6. Alqadami AA, Naushad M, Abdalla MA et al (2016) Synthesis and characterization of Fe 3 O 4 @TSC nanocomposite: highly efficient removal of toxic metal ions from aqueous medium. RSC Adv 6:22679–22689. CrossRefGoogle Scholar
  7. Amin MT, Alazba AA, Manzoor U (2014) A review of the removal of pollutants from water/wastewater using different types of nanomaterials. Adv Mater Sci Eng 2014:1–24. CrossRefGoogle Scholar
  8. Anastas P, Eghbali N (2010) Green chemistry: principles and practice. Chem Soc Rev 39(1):301–312. CrossRefGoogle Scholar
  9. Anastas PT, Kirchhoff MM (2002) Origins, current status, and future challenges of green chemistry. Acc Chem Res 35(9):686–694. CrossRefGoogle Scholar
  10. Anastas PT, Warner JC (1998a) Green: chemistry. Frontiers. Oxford University Press, New YorkGoogle Scholar
  11. Anastas PT, Warner JC (1998b) Principles of green chemistry. In: Green chemistry: theory and practice. Oxford University Press, New York, p 29Google Scholar
  12. Anastas PT, Warner JC (2000) Green chemistry: theory and practice, vol 30. Oxford university press, OxfordGoogle Scholar
  13. Anastas PT, Kirchhoff MM, Williamson TC (2001) Catalysis as a foundational pillar of green chemistry. Appl Catal A Gen 221(1–2):3–13. CrossRefGoogle Scholar
  14. Anderson AA, Brossard D, Scheufele DA (2010) The changing information environment for nanotechnology: online audiences and content. J Nanopart Res 12(4):1083–1094. CrossRefGoogle Scholar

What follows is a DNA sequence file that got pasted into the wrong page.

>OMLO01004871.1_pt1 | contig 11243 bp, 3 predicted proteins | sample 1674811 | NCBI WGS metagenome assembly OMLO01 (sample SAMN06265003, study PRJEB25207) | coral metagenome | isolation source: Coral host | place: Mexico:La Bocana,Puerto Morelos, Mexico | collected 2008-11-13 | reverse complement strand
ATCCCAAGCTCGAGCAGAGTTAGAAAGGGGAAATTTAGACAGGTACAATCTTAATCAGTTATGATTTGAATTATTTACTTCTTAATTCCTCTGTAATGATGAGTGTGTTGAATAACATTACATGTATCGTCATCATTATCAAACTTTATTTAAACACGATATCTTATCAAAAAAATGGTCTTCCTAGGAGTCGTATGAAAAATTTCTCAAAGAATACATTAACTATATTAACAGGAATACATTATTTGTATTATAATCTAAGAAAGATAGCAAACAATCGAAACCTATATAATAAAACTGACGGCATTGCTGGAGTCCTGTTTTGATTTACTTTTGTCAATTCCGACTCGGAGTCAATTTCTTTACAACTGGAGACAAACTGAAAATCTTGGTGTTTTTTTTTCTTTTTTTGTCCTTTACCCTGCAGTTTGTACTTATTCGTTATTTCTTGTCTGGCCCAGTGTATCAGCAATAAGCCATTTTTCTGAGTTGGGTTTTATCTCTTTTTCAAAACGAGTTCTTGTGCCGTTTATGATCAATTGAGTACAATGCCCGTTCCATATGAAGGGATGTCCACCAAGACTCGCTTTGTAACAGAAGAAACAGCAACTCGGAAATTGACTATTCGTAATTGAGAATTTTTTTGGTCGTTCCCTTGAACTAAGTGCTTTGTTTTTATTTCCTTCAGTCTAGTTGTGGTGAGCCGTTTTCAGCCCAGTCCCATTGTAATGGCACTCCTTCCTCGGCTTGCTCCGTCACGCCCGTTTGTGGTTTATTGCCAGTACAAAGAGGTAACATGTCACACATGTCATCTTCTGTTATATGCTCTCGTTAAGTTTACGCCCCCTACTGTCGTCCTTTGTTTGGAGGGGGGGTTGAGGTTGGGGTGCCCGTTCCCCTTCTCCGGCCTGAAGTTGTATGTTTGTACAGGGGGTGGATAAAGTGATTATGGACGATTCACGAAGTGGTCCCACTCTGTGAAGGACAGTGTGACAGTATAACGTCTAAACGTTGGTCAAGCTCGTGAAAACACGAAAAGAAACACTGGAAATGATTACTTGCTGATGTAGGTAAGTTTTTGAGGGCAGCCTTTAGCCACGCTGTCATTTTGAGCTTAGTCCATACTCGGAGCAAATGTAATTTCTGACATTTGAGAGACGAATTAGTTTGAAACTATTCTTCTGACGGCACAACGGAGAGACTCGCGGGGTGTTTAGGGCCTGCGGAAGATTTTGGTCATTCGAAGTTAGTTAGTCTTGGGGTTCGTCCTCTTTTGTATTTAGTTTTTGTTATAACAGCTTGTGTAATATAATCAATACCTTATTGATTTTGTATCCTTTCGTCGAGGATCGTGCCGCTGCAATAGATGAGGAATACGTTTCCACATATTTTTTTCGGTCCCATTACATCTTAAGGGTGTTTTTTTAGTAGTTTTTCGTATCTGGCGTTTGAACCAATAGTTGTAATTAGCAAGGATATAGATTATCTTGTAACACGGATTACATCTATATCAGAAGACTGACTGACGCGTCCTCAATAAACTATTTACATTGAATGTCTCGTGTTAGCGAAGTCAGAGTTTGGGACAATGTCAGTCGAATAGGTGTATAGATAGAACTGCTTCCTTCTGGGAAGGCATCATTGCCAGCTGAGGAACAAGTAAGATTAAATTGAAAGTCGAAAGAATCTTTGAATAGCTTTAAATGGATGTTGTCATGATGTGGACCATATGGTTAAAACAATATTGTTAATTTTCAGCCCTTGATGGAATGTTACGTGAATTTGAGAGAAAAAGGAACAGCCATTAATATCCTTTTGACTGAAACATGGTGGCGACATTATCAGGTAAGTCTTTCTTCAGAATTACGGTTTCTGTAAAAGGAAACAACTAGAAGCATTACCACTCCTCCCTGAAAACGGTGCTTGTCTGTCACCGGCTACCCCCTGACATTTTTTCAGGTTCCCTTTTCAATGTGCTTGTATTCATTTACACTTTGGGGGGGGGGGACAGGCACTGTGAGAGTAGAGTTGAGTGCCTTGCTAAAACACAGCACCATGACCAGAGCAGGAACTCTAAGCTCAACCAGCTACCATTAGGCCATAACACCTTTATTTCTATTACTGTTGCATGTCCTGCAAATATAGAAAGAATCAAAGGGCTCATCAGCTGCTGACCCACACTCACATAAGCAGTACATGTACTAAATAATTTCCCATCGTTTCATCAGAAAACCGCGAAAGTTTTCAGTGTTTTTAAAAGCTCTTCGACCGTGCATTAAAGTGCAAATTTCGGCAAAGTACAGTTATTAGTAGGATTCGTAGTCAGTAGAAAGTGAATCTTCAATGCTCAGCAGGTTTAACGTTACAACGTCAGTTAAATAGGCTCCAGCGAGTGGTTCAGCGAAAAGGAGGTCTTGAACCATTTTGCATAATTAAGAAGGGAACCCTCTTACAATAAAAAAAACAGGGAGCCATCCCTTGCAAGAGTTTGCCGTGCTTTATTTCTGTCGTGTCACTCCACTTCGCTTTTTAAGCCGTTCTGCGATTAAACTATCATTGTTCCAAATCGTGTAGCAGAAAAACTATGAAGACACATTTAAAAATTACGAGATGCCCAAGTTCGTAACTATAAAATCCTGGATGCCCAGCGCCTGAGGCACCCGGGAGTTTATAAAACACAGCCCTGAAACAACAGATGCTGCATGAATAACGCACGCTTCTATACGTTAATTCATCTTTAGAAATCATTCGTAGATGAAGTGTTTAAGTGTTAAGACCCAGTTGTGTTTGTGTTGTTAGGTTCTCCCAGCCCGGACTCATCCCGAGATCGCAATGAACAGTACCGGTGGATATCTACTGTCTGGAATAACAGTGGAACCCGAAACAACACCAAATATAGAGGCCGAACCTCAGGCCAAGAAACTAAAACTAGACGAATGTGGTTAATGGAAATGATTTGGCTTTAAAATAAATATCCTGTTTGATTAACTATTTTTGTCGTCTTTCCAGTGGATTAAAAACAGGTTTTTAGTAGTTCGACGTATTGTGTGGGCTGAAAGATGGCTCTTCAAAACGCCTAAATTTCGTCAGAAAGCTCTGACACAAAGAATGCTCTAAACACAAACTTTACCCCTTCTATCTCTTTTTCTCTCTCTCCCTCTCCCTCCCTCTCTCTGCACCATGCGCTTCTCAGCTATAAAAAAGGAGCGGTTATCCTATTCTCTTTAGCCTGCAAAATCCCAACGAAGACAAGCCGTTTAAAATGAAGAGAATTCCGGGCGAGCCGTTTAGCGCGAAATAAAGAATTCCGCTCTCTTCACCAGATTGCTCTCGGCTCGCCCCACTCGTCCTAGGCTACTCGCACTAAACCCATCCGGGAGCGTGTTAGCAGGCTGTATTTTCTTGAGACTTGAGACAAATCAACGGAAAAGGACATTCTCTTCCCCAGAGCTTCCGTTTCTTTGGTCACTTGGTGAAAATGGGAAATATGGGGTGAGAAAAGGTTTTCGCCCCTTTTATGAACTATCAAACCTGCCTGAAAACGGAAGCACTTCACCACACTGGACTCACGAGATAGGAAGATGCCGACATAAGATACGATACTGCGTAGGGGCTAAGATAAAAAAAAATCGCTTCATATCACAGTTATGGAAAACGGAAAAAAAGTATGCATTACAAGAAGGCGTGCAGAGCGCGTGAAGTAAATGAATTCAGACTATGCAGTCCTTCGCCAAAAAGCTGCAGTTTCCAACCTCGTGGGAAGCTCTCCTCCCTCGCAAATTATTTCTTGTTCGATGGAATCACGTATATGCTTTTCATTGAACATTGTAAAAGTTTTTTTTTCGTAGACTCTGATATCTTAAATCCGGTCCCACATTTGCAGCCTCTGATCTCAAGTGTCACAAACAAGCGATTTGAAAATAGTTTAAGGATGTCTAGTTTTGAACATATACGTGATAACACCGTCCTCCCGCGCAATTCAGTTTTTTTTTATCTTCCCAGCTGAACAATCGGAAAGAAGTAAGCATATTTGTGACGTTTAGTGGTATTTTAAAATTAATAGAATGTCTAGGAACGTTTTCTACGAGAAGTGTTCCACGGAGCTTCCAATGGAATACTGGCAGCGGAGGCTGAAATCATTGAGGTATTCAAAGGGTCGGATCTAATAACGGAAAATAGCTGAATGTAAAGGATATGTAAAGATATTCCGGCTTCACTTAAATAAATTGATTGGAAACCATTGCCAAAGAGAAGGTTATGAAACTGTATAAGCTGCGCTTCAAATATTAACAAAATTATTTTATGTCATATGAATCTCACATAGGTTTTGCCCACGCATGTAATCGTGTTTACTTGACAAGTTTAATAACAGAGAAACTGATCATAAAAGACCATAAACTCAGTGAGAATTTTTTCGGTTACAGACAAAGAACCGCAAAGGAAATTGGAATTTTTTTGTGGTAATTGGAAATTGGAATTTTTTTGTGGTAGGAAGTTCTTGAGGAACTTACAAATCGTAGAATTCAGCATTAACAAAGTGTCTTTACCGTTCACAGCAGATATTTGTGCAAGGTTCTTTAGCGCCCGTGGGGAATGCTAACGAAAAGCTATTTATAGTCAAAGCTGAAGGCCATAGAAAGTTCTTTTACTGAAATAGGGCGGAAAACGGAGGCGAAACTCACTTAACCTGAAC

15. Andraos J (2005) Unification of reaction metrics for green chemistry: applications to reaction analysis. Org Process Res Dev 9(2):149–163. CrossRefGoogle Scholar
  16. Andreescu S, Njagi J, Ispas C, Ravalli MT (2009) JEM spotlight: applications of advanced nanomaterials for environmental monitoring. J Environ Monit 11(1):27–40. CrossRefGoogle Scholar
  17. Asmatulu E, Twomey J, Overcash M (2012) Life cycle and nano-products: end-of-life assessment. J Nanopart Res 14(3):720CrossRefGoogle Scholar
  18. Awual MR, Eldesoky GE, Yaita T et al (2015) Schiff based ligand containing nano-composite adsorbent for optical copper(II) ions removal from aqueous solutions. Chem Eng J 279:639–647. CrossRefGoogle Scholar
  19. Baker A, Elliott S, Lead JR (2007) Effects of filtration and pH perturbation on freshwater organic matter fluorescence. Chemosphere 67(10):2035–2043CrossRefGoogle Scholar
  20. Bardos P, Bone B, Černík M, Elliott DW, Jones S, Merly C (2015) Nanoremediation and international environmental restoration markets. Remediat J 25(2):83–94. CrossRefGoogle Scholar
  21. Baruah A, Lourembam D, Baruah S (2017) Nanotechnology for water purification. ADBU J Eng Technol 6(1):00610605Google Scholar
  22. Berekaa MM (2016) Nanotechnology in wastewater treatment; influence of nanomaterials on microbial systems. Int J Curr Microbiol App Sci 5(1):713–726. CrossRefGoogle Scholar
  23. Bergeson LL, Auerbach B (2004, April 14) The environmental regulatory implications of nanotechnology. In: BNA Daily Environment Reporter, pp B-1–B-2Google Scholar
  24. Bhattacharya S, Saha I, Mukhopadhyay A, Chattopadhyay D, Chand U (2013) Role of nanotechnology in water treatment and purification: potential applications and implications. Int J Chem Sci Technol 3(3):59–64Google Scholar